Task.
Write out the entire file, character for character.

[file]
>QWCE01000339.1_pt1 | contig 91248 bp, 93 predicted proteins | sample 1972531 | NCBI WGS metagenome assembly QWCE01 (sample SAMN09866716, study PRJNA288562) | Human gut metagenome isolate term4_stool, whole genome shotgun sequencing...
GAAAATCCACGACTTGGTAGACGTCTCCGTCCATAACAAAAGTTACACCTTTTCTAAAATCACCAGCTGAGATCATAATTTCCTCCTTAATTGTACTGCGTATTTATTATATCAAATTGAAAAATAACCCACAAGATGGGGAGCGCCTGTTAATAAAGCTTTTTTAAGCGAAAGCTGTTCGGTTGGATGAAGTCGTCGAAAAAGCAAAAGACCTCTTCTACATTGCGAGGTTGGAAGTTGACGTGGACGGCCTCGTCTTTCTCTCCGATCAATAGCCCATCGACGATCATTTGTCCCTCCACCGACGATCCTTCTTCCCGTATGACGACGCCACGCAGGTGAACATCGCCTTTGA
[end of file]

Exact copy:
>QWCE01000339.1_pt1 | contig 91248 bp, 93 predicted proteins | sample 1972531 | NCBI WGS metagenome assembly QWCE01 (sample SAMN09866716, study PRJNA288562) | Human gut metagenome isolate term4_stool, whole genome shotgun sequencing...
GAAAATCCACGACTTGGTAGACGTCTCCGTCCATAACAAAAGTTACACCTTTTCTAAAATCACCAGCTGAGATCATAATTTCCTCCTTAATTGTACTGCGTATTTATTATATCAAATTGAAAAATAACCCACAAGATGGGGAGCGCCTGTTAATAAAGCTTTTTTAAGCGAAAGCTGTTCGGTTGGATGAAGTCGTCGAAAAAGCAAAAGACCTCTTCTACATTGCGAGGTTGGAAGTTGACGTGGACGGCCTCGTCTTTCTCTCCGATCAATAGCCCATCGACGATCATTTGTCCCTCCACCGACGATCCTTCTTCCCGTATGACGACGCCACGCAGGTGAACATCGCCTTTGA